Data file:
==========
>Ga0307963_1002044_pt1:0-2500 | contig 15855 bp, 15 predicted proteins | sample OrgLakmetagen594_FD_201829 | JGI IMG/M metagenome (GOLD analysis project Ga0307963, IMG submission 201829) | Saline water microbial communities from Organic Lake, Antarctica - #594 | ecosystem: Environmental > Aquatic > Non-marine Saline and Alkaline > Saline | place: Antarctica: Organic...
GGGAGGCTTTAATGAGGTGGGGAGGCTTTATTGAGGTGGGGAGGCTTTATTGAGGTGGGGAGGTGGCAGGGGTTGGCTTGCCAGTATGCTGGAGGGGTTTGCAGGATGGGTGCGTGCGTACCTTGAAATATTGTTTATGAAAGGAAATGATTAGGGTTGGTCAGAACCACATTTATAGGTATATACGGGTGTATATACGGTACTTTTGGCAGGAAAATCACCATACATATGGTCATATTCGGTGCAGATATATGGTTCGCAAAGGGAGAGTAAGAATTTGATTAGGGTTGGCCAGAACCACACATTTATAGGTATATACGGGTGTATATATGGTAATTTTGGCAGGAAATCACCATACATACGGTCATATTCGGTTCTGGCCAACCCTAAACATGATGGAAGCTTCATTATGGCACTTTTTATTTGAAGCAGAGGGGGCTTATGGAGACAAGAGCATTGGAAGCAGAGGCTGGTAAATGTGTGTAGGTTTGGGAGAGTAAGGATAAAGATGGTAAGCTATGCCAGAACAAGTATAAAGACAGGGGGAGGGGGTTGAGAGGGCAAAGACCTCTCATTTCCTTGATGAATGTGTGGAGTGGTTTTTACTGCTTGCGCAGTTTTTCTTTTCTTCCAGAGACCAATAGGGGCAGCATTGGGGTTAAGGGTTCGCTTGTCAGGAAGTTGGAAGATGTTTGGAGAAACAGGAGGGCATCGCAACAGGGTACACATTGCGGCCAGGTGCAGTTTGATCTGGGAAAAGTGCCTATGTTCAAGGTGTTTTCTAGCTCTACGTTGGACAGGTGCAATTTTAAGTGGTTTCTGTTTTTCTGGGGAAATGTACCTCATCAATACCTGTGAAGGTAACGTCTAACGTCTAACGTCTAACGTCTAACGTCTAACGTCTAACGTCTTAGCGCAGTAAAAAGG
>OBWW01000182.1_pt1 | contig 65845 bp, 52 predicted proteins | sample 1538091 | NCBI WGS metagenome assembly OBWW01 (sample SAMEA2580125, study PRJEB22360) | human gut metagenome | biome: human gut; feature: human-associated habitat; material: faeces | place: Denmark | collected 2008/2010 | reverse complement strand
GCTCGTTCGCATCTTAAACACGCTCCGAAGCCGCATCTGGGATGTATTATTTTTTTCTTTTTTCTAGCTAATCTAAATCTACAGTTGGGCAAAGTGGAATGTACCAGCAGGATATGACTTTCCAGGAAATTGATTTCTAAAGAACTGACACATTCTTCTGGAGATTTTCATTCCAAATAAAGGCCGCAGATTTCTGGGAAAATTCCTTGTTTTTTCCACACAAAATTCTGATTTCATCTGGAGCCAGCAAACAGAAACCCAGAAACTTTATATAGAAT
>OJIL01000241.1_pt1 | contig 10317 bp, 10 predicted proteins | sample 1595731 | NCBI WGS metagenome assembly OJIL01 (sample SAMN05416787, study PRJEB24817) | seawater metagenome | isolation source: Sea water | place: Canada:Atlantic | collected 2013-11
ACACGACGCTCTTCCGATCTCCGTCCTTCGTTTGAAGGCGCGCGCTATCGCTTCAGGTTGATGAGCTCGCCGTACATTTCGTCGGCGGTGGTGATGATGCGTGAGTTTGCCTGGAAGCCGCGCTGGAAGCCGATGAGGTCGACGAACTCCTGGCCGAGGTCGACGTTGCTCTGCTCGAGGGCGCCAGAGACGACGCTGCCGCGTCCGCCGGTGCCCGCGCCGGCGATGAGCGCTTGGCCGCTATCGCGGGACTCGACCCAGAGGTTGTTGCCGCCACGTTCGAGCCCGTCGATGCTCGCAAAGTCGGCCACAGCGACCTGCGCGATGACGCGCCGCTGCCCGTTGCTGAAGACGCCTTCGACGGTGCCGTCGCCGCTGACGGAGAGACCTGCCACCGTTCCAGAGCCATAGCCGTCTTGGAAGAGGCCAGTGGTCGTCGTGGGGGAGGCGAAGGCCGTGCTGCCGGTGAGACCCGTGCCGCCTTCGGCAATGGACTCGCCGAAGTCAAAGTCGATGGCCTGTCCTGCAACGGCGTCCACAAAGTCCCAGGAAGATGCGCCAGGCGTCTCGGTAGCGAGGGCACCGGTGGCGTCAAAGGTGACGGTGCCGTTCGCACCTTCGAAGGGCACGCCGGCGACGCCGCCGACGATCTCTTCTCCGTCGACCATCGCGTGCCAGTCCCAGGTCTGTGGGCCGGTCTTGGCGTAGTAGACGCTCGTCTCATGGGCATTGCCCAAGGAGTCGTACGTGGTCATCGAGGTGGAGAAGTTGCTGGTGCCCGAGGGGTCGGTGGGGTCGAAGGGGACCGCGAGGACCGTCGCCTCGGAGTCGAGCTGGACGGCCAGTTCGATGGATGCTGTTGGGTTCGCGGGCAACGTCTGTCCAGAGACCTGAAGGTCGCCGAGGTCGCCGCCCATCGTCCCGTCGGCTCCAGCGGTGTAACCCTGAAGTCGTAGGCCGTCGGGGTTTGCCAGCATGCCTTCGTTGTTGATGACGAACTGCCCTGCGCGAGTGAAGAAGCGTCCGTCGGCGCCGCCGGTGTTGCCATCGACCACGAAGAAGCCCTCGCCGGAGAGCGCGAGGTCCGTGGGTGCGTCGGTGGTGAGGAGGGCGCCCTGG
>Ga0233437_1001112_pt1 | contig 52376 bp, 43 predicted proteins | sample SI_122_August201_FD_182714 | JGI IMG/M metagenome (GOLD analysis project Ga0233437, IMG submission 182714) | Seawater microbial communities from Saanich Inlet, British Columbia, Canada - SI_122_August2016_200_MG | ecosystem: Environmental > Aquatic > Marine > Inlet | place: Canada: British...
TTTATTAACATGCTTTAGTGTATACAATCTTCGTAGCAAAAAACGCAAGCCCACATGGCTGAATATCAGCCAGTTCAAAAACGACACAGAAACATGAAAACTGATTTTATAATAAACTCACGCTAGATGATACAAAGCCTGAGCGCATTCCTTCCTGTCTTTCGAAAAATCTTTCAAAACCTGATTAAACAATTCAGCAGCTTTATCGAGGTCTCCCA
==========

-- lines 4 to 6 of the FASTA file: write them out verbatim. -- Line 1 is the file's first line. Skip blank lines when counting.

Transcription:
GCTCGTTCGCATCTTAAACACGCTCCGAAGCCGCATCTGGGATGTATTATTTTTTTCTTTTTTCTAGCTAATCTAAATCTACAGTTGGGCAAAGTGGAATGTACCAGCAGGATATGACTTTCCAGGAAATTGATTTCTAAAGAACTGACACATTCTTCTGGAGATTTTCATTCCAAATAAAGGCCGCAGATTTCTGGGAAAATTCCTTGTTTTTTCCACACAAAATTCTGATTTCATCTGGAGCCAGCAAACAGAAACCCAGAAACTTTATATAGAAT
>OJIL01000241.1_pt1 | contig 10317 bp, 10 predicted proteins | sample 1595731 | NCBI WGS metagenome assembly OJIL01 (sample SAMN05416787, study PRJEB24817) | seawater metagenome | isolation source: Sea water | place: Canada:Atlantic | collected 2013-11
ACACGACGCTCTTCCGATCTCCGTCCTTCGTTTGAAGGCGCGCGCTATCGCTTCAGGTTGATGAGCTCGCCGTACATTTCGTCGGCGGTGGTGATGATGCGTGAGTTTGCCTGGAAGCCGCGCTGGAAGCCGATGAGGTCGACGAACTCCTGGCCGAGGTCGACGTTGCTCTGCTCGAGGGCGCCAGAGACGACGCTGCCGCGTCCGCCGGTGCCCGCGCCGGCGATGAGCGCTTGGCCGCTATCGCGGGACTCGACCCAGAGGTTGTTGCCGCCACGTTCGAGCCCGTCGATGCTCGCAAAGTCGGCCACAGCGACCTGCGCGATGACGCGCCGCTGCCCGTTGCTGAAGACGCCTTCGACGGTGCCGTCGCCGCTGACGGAGAGACCTGCCACCGTTCCAGAGCCATAGCCGTCTTGGAAGAGGCCAGTGGTCGTCGTGGGGGAGGCGAAGGCCGTGCTGCCGGTGAGACCCGTGCCGCCTTCGGCAATGGACTCGCCGAAGTCAAAGTCGATGGCCTGTCCTGCAACGGCGTCCACAAAGTCCCAGGAAGATGCGCCAGGCGTCTCGGTAGCGAGGGCACCGGTGGCGTCAAAGGTGACGGTGCCGTTCGCACCTTCGAAGGGCACGCCGGCGACGCCGCCGACGATCTCTTCTCCGTCGACCATCGCGTGCCAGTCCCAGGTCTGTGGGCCGGTCTTGGCGTAGTAGACGCTCGTCTCATGGGCATTGCCCAAGGAGTCGTACGTGGTCATCGAGGTGGAGAAGTTGCTGGTGCCCGAGGGGTCGGTGGGGTCGAAGGGGACCGCGAGGACCGTCGCCTCGGAGTCGAGCTGGACGGCCAGTTCGATGGATGCTGTTGGGTTCGCGGGCAACGTCTGTCCAGAGACCTGAAGGTCGCCGAGGTCGCCGCCCATCGTCCCGTCGGCTCCAGCGGTGTAACCCTGAAGTCGTAGGCCGTCGGGGTTTGCCAGCATGCCTTCGTTGTTGATGACGAACTGCCCTGCGCGAGTGAAGAAGCGTCCGTCGGCGCCGCCGGTGTTGCCATCGACCACGAAGAAGCCCTCGCCGGAGAGCGCGAGGTCCGTGGGTGCGTCGGTGGTGAGGAGGGCGCCCTGG